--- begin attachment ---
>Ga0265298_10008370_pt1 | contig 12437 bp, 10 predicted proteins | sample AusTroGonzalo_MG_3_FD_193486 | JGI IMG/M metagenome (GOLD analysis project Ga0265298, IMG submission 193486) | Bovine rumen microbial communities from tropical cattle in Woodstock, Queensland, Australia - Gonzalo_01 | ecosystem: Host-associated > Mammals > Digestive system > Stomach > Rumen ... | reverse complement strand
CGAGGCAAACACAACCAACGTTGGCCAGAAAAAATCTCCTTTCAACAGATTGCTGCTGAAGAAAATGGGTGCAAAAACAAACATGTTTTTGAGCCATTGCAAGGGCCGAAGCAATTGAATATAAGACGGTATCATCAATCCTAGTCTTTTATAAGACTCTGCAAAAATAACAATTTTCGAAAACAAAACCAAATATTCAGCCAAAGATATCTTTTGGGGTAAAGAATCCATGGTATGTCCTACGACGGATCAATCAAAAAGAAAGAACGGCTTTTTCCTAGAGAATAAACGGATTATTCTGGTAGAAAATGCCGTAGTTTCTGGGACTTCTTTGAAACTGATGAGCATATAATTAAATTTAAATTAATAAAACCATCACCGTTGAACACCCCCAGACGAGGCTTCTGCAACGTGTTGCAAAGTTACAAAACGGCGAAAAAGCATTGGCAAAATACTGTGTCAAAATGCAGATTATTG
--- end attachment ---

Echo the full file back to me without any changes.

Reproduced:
>Ga0265298_10008370_pt1 | contig 12437 bp, 10 predicted proteins | sample AusTroGonzalo_MG_3_FD_193486 | JGI IMG/M metagenome (GOLD analysis project Ga0265298, IMG submission 193486) | Bovine rumen microbial communities from tropical cattle in Woodstock, Queensland, Australia - Gonzalo_01 | ecosystem: Host-associated > Mammals > Digestive system > Stomach > Rumen ... | reverse complement strand
CGAGGCAAACACAACCAACGTTGGCCAGAAAAAATCTCCTTTCAACAGATTGCTGCTGAAGAAAATGGGTGCAAAAACAAACATGTTTTTGAGCCATTGCAAGGGCCGAAGCAATTGAATATAAGACGGTATCATCAATCCTAGTCTTTTATAAGACTCTGCAAAAATAACAATTTTCGAAAACAAAACCAAATATTCAGCCAAAGATATCTTTTGGGGTAAAGAATCCATGGTATGTCCTACGACGGATCAATCAAAAAGAAAGAACGGCTTTTTCCTAGAGAATAAACGGATTATTCTGGTAGAAAATGCCGTAGTTTCTGGGACTTCTTTGAAACTGATGAGCATATAATTAAATTTAAATTAATAAAACCATCACCGTTGAACACCCCCAGACGAGGCTTCTGCAACGTGTTGCAAAGTTACAAAACGGCGAAAAAGCATTGGCAAAATACTGTGTCAAAATGCAGATTATTG